Harden helps Miami women stun No. 4 Louisville in ACCs

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GREENSBORO, N.C. — Miami was down big late against fourth-ranked Louisville, looking wobbly, tired and on its way out of the Atlantic Coast Conference Tournament.

Then Destiny Harden took over.

Sparking one of the most improbable and stunning comebacks in the tournament’s history, Harden scored the game’s last 15 points and hit a turnaround jumper at the horn to stun No. 4 Louisville 61-59 in Friday night’s ACC Tournament quarterfinals.

The second-seeded Cardinals led 59-44 with 5:44 left, only to see the seventh-seeded Hurricanes stage a frantic rally that abruptly turned what looked set to be a Louisville win into a wild reversal.

Harden did it almost single-handedly, matching her career high with 27 points on 11-for-15 shooting with 10 rebounds for Miami.

“The performance by Destiny Harden is one for the ages,” coach Katie Meier said, herself still trying to process what had just happened. “It’s one for the ages.”

There was little sign that the Hurricanes (19-11) even had a shot to rally, to the point that even Meier thought her team looked “dead in the water” against a team that had ranked among the nation’s elite all season.

Then everything changed, thanks primarily to a redshirt senior who stayed on the attack and proved unafraid to take the big shots – and even more unwilling to miss.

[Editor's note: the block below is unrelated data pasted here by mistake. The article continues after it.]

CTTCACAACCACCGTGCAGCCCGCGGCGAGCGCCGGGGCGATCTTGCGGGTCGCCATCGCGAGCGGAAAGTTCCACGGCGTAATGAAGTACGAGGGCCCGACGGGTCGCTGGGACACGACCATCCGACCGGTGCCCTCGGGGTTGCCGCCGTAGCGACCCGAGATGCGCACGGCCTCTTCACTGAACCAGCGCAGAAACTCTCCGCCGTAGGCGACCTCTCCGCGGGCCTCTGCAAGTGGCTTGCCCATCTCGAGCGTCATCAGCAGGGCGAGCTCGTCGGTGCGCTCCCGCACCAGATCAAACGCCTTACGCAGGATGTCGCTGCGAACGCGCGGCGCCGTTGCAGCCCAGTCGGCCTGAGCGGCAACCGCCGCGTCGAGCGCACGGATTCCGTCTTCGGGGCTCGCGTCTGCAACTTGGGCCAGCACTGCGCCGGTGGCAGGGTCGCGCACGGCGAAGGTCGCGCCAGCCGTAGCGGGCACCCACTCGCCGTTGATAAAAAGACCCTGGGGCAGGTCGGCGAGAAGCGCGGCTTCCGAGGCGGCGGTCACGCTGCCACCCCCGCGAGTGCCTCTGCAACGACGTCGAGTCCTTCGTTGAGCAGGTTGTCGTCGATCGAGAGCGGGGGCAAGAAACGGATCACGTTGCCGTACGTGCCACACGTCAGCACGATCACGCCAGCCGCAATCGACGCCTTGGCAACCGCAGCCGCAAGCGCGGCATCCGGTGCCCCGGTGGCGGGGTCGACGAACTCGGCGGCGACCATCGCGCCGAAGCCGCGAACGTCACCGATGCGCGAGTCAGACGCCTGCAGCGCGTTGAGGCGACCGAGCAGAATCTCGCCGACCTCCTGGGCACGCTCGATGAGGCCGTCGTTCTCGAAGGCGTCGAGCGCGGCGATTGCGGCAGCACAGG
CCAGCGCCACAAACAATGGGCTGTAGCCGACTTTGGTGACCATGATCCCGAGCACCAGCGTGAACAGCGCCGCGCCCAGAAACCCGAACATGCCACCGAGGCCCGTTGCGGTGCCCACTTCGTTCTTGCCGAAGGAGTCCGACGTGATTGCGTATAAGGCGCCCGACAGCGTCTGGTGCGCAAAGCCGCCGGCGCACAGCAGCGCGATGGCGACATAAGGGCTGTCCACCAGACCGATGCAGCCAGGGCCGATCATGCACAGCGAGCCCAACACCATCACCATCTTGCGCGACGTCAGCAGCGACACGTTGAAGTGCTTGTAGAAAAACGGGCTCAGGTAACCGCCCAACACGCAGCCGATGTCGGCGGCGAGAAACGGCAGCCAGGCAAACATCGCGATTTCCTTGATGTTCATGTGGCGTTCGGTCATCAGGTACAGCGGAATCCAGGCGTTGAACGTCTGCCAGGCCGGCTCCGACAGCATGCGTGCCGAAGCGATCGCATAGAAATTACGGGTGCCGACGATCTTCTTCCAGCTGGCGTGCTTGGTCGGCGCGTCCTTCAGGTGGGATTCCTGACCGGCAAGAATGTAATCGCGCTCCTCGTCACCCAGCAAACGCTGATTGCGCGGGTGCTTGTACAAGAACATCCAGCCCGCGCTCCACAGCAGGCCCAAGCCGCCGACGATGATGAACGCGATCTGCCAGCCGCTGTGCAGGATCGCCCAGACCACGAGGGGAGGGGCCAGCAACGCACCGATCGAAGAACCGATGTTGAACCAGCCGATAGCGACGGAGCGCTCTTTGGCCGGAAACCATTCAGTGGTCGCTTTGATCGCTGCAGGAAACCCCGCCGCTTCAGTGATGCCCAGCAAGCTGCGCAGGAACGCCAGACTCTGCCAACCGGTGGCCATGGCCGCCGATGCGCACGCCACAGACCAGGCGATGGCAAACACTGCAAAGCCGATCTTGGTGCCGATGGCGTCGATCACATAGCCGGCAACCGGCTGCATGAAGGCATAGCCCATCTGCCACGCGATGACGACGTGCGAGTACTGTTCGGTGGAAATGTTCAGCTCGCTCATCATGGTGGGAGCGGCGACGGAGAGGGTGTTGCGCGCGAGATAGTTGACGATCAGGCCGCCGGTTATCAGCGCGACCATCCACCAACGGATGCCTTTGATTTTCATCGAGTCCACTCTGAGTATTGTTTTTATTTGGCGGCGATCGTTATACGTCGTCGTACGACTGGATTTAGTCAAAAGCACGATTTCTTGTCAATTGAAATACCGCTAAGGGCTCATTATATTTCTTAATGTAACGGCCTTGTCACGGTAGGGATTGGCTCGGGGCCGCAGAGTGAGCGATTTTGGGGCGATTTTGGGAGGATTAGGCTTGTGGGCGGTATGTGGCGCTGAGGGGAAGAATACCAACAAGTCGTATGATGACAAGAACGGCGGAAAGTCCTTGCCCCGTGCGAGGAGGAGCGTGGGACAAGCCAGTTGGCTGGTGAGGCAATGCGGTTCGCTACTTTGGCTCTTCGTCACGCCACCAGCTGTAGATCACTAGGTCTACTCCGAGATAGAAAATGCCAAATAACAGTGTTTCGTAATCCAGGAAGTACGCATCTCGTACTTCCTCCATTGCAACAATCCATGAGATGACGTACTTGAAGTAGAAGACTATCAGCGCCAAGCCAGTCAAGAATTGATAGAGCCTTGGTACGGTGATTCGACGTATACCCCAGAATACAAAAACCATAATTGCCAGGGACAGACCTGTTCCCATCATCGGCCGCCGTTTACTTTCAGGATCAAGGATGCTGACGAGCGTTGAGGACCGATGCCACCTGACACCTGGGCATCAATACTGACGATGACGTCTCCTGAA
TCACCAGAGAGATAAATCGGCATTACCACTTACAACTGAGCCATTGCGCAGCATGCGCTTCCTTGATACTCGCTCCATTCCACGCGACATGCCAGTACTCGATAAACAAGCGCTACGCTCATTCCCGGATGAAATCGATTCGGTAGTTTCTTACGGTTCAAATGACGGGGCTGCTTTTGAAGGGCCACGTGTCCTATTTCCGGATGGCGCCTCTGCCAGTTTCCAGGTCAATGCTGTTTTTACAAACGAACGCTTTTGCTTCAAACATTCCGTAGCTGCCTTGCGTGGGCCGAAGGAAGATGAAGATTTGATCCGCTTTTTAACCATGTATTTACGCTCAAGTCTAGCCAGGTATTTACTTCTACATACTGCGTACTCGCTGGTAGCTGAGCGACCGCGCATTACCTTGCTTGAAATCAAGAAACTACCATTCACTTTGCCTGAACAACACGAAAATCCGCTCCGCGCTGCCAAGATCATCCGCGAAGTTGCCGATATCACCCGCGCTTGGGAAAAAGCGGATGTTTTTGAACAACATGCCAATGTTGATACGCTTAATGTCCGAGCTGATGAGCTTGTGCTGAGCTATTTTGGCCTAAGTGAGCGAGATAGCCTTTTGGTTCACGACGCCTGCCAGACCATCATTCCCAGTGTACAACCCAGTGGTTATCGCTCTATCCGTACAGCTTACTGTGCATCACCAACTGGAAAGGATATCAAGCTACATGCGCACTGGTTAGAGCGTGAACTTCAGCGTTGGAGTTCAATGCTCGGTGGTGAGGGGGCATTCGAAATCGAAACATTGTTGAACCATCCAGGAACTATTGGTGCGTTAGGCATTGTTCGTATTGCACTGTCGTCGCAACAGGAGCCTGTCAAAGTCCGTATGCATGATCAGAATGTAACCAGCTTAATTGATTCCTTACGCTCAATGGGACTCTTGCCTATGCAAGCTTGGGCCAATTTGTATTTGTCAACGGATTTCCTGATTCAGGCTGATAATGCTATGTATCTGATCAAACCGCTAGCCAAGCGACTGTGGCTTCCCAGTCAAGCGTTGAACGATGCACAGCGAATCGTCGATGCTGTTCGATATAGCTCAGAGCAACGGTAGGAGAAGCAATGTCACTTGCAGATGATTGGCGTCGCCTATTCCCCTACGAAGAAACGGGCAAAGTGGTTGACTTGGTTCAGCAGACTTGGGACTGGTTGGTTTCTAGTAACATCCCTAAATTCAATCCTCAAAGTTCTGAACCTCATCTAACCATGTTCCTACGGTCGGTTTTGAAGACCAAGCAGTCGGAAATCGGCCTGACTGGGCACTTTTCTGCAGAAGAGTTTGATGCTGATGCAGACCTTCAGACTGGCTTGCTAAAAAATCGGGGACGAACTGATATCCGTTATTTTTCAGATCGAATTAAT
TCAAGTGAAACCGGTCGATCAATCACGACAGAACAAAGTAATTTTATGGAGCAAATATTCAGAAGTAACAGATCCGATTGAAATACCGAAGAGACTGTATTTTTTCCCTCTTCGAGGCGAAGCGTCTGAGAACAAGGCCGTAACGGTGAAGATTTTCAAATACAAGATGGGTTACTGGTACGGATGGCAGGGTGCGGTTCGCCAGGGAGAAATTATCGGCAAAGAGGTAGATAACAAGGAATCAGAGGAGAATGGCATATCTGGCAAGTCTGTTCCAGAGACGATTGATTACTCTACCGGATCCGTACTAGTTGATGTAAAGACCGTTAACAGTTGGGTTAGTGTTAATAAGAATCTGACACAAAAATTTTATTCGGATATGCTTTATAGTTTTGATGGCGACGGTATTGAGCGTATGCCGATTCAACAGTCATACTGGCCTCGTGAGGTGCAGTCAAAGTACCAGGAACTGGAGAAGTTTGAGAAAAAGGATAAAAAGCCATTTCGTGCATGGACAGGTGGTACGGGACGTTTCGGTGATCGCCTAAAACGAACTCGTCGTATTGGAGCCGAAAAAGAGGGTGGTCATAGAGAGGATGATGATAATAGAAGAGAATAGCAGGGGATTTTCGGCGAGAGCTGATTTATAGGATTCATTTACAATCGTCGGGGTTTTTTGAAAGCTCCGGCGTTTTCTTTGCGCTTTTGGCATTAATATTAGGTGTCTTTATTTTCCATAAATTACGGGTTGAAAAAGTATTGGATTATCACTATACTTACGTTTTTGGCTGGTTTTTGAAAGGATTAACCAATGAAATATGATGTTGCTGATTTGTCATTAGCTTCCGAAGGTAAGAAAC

“I just think it’s March basketball,” Harden said, “And you’ve got to do everything you’ve got to do to win.”

Harden had hit just one second-half shot before going 6 for 6 in the final 4:02. The first huge shot was a game-tying 3-pointer from the left wing with 31 seconds left.

Then, after the Cardinals committed a shot-clock violation, Miami got the ball back with 1.7 seconds left. Kelsey Marshall sent a one-bounce pass to Harden on the right side, with Harden catching and elevating over Hailey Van Lith for a corner shot from a step or two in front of the arc.

“The 3 definitely felt good,” Harden said. “The last shot… it felt good, but I prayed for it to go in.”

The ball caught all net as the horn sounded, with Van Lith immediately raising both hands to her cheeks in disbelief. That’s when orange-clad Hurricanes players began sprinting onto the court and right by Van Lith to run in convoy with Harden across halfcourt and to the far baseline before heading toward the locker-room tunnel.

The scene also included the team mobbing Meier as she did a postgame TV interview as they returned to the court, with players motioning to the crowd and throwing up “The U” hand signs to revel in the improbable moment.